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Both structural damage and inflammation of the spine contribute to impairment of spinal mobility in patients with ankylosing spondylitis
  1. Pedro Machado1,2,
  2. Robert Landewé3,
  3. Jürgen Braun4,
  4. Kay-Geert A Hermann5,
  5. Daniel Baker6,
  6. Désirée van der Heijde2
  1. 1Rheumatology, Coimbra University Hospital, Coimbra, Portugal
  2. 2Rheumatology, Leiden University Medical Center, Leiden, The Netherlands
  3. 3Rheumatology, University Hospital Maastricht, Maastricht, The Netherlands
  4. 4Rheumatology, Rheumazentrum Ruhrgebiet, Herne, Germany
  5. 5Radiology, Charité Medical School, Berlin, Germany
  6. 6Research and Development, Centocor Inc, Malvern, Pennsylvania, USA
  1. Correspondence to Professor Désirée van der Heijde, Department of Rheumatology, Leiden University Medical Center, PO Box 9600, Leiden, RC 2300, The Netherlands; d.vanderheijde{at}kpnplanet.nl

Abstract

Objective To study the relationship between spinal mobility, radiographic damage of the spine and spinal inflammation as assessed by MRI in patients with ankylosing spondylitis (AS).

Methods In this subanalysis of the Ankylosing Spondylitis Study for the Evaluation of Recombinant Infliximab Therapy cohort, 214 patients, representing an 80% random sample, were investigated. Only baseline data were used. MRI inflammation was assessed by the AS spinal MRI activity (ASspiMRI-a) score, structural damage by the modified Stoke AS Spine Score (mSASSS) and spinal mobility by the linear definition of the Bath Ankylosing Spondylitis Metrology Index (BASMI). Univariate correlations were calculated on baseline values using Spearman rank correlation. Independent associations between the variables of interest were investigated by multivariate linear regression analysis. Associations with clinical disease activity, C-reactive protein, disease duration, age, gender, body mass index and HLA-B27 status were also investigated. Subanalyses were performed according to disease duration.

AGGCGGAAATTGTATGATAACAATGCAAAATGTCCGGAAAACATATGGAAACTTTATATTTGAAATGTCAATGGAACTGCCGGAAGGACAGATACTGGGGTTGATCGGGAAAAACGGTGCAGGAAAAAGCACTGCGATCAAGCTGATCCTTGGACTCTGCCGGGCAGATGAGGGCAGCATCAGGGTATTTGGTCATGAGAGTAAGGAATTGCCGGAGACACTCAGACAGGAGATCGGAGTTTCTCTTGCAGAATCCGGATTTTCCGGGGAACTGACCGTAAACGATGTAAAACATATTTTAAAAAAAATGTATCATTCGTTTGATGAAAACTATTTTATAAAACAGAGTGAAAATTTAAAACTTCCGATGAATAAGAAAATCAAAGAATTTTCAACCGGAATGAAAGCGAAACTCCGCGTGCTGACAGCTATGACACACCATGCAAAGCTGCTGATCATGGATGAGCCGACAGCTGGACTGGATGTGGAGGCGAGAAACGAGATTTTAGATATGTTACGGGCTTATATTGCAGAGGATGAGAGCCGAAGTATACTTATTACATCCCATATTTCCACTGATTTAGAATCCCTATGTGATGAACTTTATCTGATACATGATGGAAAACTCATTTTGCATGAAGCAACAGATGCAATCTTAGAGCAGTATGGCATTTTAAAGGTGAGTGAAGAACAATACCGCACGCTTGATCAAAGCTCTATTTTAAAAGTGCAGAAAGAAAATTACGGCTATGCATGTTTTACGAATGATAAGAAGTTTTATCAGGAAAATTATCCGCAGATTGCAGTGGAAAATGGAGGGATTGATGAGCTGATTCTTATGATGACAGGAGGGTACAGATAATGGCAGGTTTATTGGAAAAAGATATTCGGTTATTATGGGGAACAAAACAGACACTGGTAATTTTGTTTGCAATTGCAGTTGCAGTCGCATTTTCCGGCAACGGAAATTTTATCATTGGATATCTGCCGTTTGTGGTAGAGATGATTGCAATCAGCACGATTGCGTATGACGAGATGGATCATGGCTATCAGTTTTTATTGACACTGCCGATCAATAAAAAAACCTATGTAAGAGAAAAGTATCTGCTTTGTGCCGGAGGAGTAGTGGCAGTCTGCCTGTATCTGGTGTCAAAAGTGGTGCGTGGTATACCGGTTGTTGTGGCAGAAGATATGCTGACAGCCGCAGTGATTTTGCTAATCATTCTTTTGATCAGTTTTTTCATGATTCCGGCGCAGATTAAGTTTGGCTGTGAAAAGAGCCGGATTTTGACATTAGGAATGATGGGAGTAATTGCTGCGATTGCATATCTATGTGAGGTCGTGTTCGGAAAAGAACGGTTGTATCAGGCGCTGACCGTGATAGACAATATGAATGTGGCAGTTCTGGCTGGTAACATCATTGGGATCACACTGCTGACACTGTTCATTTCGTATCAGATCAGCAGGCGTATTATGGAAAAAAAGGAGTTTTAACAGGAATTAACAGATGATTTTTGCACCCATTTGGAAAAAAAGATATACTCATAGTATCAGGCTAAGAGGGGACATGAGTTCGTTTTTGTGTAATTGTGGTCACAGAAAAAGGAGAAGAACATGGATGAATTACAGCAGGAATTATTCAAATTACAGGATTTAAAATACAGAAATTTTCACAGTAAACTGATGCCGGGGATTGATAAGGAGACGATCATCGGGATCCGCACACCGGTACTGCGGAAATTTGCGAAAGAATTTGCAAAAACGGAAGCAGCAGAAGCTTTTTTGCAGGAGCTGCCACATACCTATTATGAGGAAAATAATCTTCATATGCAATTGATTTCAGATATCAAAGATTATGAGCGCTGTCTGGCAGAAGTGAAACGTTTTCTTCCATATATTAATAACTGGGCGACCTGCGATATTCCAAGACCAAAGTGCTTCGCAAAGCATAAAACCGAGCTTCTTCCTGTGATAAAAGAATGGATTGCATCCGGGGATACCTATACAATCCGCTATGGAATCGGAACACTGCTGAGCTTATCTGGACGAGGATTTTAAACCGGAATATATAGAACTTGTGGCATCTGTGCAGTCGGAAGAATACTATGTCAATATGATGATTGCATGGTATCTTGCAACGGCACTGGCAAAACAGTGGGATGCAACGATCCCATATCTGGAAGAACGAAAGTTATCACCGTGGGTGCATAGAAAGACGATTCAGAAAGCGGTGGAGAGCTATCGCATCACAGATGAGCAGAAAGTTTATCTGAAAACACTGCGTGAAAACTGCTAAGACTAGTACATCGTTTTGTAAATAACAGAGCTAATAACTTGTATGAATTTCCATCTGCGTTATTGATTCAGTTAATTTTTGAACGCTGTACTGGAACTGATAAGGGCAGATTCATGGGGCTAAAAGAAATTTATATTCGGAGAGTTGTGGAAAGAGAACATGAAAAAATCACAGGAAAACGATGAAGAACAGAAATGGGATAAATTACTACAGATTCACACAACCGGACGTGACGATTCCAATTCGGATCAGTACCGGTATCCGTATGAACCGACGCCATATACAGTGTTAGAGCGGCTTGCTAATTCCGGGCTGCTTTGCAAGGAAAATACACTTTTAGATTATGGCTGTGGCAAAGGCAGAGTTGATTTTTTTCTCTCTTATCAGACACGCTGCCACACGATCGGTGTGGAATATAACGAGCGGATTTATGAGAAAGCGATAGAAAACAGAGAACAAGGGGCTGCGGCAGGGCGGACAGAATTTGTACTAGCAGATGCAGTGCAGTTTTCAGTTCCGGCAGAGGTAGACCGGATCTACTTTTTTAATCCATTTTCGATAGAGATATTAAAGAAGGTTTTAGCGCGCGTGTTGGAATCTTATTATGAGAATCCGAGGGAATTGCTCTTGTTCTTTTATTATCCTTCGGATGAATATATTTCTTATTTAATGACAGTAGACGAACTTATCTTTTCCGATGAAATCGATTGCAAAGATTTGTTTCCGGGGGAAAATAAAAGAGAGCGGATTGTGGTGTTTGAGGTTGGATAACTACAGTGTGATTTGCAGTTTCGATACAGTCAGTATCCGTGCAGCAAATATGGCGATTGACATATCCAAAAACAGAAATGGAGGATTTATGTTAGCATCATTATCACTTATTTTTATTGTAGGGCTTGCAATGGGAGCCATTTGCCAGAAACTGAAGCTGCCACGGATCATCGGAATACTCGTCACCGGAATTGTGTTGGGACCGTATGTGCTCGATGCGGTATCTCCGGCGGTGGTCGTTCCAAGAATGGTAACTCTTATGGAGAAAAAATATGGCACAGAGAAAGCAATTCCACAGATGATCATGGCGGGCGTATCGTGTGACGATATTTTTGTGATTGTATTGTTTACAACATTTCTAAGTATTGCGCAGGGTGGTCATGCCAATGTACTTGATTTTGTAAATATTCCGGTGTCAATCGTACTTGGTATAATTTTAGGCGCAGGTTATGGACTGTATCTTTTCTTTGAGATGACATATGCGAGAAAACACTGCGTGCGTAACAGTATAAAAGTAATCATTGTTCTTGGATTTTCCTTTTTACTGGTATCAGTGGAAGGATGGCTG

Results BASMI correlated moderately well with mSASSS (Spearman's ρ=0.6) and weakly with ASspiMRI-a (ρ=0.3). A best-fit model for BASMI included both mSASSS (regression coefficient (B)=0.865, p<0.001) and ASspiMRI-a (B=0.236, p=0.018). In patients with a disease duration ≤3 years, B was greater for ASspiMRI-a than for mSASSS (0.595 vs 0.380), while in patients with a disease duration >3 years B was greater for mSASSS than for ASspiMRI-a (0.924 vs 0.156).

Conclusion Spinal mobility impairment in AS is independently determined both by irreversible spinal damage and by reversible spinal inflammation. Spinal mobility impairment is more influenced by spinal inflammation in early disease, and by structural damage in later disease.

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Footnotes

  • Funding PM was supported by the Fundação para a Ciência e Tecnologia grant SFRH/BD/62329/2009 (Fundação para a Ciência e a Tecnologia, Loja do Cientista, Av D Carlos I, 124 J, 1249-074 Lisbon, Portugal). The ASSERT trial (Arthritis Rheum 2005;52:582–91) was supported by Centocor, Inc, Malvern, Pennsylvania, USA.

  • Competing interests None.

  • Ethics approval Ethics committee approval was secured for the ASSERT trial (Arthritis Rheum 2005;52:582–91). This study is an investigator-preformed subanalysis of the ASSERT cohort.

  • Provenance and peer review Not commissioned; externally peer reviewed.

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